I am currently preparing to take the Microsoft Dynamics 365 + Power Platform Solution Architect certification. Or “MB 600” for short! As I prepare I plan to write revision notes in this post I will cover leading the design process.
A Dynamics 365 / Power Platform Solution architect needs to lead successful implementations, meaning the architect is a key member of the project team. They must demonstrate functional and technical knowledge of Power Platform and Dynamics 365 apps. And beyond that they must appreciate other related technologies that form part of the overall architecture.
This section of the exam is pretty large! I therefore plan to split this information into three posts. This being the second post of three.
In this post I will try to tackle topics under the following headings;
- Identify opportunities for component reuse
- Communicate system design visually
Design Application Lifecycle Management (ALM)
Identify opportunities for component reuse
App components allow reuse within and across apps. For example, an account form created for your sales app may work perfectly well in your marketing and customer service apps. Whilst you could create a separate form for each app, if it works reuse it!
Additionally careful consideration on what components will be included into your apps can allow multiple people to work on building a single app.
Having common components can help promote consistency in the application. And also reduce redundancy.
Plus component reuse results in a final solution that should be easier to maintain.
Custom components (PCF) can be created which might create reusable features. Look for visuals that would benefit from investing in making it a component! (e.g. headers, common widgets etc.)
Canvas app components are targeted at canvas app makers and can only be used in canvas apps. Professional developers can build components using Power Apps Component Framework (PCF). These components can be re-used across your model-driven apps and potentially also canvas apps.
As the Solution Architect designs classic workflows or Power Automate flows, considering when to use child flows maybe required. Child flows allow us to break out parts of the flow into reusable child flows. If using a child Power Automate that you may need to ensure the “current environment connector” is used.
Communicate system design visually
The Architect will often create diagrams to help identify at a high-level how the requirements will be implemented. This can help as useful guide to aid the implementation team create a detailed design. Therefore using diagrams can help communicate the solution design and data architecture in an easy to understand manner to both the customer and wider development team.
Additionally the creation of an overall solution architecture diagram will help identify any opportunities to create proof of concepts / prototypes. When creating a POC you will typically not be creating the entire system so having a visualization to see how this fits into the wider system maybe very useful.
It will also be common to create diagrams to illustrate the data model, often called Entity Relationship Diagrams (ERDs). These show the entities and how they relate to other entities in the same.
Design Application Lifecycle Management (ALM)
Multiple people will be working on the project at the same time and often will be based in different locations. (For example, some of the developers could be based off shore.)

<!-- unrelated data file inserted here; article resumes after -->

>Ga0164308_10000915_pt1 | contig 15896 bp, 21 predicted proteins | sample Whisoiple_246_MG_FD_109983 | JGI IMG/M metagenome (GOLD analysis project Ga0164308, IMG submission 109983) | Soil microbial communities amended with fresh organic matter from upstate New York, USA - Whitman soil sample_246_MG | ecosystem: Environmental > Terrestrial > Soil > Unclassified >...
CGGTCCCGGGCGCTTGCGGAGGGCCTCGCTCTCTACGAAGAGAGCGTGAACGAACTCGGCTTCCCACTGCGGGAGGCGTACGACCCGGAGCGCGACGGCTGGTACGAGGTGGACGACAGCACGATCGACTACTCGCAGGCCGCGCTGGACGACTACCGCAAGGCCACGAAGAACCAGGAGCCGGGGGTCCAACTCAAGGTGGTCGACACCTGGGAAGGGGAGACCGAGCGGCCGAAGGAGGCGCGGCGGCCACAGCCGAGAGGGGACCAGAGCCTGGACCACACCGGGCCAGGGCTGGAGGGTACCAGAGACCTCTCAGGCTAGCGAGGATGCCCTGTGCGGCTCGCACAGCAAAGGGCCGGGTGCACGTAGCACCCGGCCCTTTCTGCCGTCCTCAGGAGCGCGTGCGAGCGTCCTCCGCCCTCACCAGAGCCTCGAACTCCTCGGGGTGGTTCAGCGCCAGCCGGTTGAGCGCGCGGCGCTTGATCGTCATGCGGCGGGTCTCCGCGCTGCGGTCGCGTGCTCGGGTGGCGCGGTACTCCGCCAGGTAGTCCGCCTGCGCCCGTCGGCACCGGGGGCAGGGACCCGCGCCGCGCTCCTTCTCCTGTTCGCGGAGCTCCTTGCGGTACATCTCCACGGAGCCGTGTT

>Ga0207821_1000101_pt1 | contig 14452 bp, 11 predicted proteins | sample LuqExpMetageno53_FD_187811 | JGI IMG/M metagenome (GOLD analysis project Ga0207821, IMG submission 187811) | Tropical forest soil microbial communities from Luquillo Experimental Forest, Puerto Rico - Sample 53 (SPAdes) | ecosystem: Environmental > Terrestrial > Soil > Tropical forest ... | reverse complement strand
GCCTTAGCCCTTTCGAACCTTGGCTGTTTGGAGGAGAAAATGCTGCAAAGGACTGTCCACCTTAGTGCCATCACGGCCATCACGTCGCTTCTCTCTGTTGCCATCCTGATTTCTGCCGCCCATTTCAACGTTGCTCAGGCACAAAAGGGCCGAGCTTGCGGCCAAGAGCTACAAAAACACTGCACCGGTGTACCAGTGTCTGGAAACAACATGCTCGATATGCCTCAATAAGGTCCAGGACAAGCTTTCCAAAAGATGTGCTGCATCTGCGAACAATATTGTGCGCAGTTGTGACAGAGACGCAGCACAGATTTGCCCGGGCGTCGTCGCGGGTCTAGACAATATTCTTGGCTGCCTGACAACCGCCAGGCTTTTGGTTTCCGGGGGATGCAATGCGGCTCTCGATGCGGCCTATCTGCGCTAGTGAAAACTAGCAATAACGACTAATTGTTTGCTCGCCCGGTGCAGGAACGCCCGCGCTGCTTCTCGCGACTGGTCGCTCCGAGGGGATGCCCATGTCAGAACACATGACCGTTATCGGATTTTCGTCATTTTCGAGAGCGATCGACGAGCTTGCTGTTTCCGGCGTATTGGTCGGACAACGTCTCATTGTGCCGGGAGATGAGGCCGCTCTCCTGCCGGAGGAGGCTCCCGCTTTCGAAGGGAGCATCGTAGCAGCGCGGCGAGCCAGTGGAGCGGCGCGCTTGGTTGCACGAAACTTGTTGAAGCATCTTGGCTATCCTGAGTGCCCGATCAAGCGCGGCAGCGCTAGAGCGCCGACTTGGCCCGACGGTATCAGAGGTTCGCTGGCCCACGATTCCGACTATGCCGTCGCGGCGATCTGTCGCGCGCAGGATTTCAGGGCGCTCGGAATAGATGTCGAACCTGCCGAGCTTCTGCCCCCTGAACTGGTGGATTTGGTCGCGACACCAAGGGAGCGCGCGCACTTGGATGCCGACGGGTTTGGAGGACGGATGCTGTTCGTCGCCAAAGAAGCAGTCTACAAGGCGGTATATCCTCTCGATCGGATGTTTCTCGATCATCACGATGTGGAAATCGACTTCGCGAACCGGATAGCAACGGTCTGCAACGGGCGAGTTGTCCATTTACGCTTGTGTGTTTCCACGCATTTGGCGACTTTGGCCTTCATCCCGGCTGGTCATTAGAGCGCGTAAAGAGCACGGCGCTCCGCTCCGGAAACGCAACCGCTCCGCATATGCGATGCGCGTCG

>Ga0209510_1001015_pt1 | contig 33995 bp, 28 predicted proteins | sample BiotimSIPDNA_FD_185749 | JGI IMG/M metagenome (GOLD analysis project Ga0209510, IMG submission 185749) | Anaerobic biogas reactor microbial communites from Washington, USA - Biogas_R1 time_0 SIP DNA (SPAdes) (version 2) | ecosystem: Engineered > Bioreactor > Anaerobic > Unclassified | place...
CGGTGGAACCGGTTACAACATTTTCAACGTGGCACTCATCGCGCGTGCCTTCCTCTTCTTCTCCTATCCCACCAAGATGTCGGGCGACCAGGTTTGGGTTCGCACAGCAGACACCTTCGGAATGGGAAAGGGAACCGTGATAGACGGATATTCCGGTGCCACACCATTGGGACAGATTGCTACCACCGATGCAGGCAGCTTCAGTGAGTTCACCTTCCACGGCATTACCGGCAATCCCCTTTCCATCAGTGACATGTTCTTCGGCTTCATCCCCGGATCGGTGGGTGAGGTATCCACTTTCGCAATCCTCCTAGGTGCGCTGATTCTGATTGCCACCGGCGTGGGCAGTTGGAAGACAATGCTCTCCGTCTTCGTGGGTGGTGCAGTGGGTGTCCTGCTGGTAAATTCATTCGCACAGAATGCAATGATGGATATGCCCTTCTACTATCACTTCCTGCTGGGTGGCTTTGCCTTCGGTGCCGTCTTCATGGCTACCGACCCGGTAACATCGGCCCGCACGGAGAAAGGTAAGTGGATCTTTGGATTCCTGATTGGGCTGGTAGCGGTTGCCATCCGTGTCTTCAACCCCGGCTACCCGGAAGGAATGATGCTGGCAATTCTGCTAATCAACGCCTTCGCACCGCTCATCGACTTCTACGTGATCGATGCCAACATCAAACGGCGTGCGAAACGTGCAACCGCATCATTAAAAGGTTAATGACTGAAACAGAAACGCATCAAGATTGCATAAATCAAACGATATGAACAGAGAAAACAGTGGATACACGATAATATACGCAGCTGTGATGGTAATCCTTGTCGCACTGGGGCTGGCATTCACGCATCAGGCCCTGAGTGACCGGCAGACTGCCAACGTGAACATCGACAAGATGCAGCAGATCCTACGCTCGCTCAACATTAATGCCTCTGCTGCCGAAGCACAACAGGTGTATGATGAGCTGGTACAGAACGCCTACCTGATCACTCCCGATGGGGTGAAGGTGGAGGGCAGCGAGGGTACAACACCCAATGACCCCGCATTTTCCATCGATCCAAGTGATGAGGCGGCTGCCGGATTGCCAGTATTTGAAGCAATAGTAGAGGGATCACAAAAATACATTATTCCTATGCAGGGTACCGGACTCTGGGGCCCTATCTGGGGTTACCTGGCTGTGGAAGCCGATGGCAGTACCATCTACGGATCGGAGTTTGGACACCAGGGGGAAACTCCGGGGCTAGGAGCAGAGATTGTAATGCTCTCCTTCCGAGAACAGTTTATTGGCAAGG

An agreed approach to deployments and testing environments will be required. Do you need separate environments for development, system testing, user acceptance testing, integration testing etc? In a simple scenario the customer may have all their environments within a single tenant. But it is also common for multiple tenants to exist. Therefore deployments need to be from instance to instance which may or may not be located in the same tenant.
Out of the box the Power Platform does not provide version-controlled tracking. ALM processes will be needed to ensure it is clear what components have been deployed to which instances and in what state.
When we talk about environments it may be useful to consider what is (and isn’t) in an environment. Our environment will contain all the Power Apps, Power Automates and Power Virtual Agents that make up our Power Platform solution. Additionally the environment will contain the Dataverse (common data service) and any custom connectors. External to our environment (but maybe connecting to it) will be Power BI, any Azure services and non-customer engagement Dynamics 365 apps. (Such as Finance).
We may also need to consider the location of our environments / data. Microsoft publish details of their business applications and potential locations here.
There are multiple factors that might influence the choice of data location. Including compliance / residency requirements. But also technical constraints such as latency will come into play. Additionally you may find certain applications or features are only available in certain locations. But commonly selecting a location that is close to the majority of users will be preferable. You should also be aware that the location of the tenant (for billing) can be different to the location of the environment and therefore the data location.
Often multiple environments will exist from an ALM point of view. With separate instances for dev, test, prod etc. But other reasons exist such as when you need to isolate data that can’t be co-located. Or if you have conflicting customizations that can’t co-exist. These sorts of scenarios can be common in large organisations with regional business models that differ in approach or maybe have differing compliance requirements.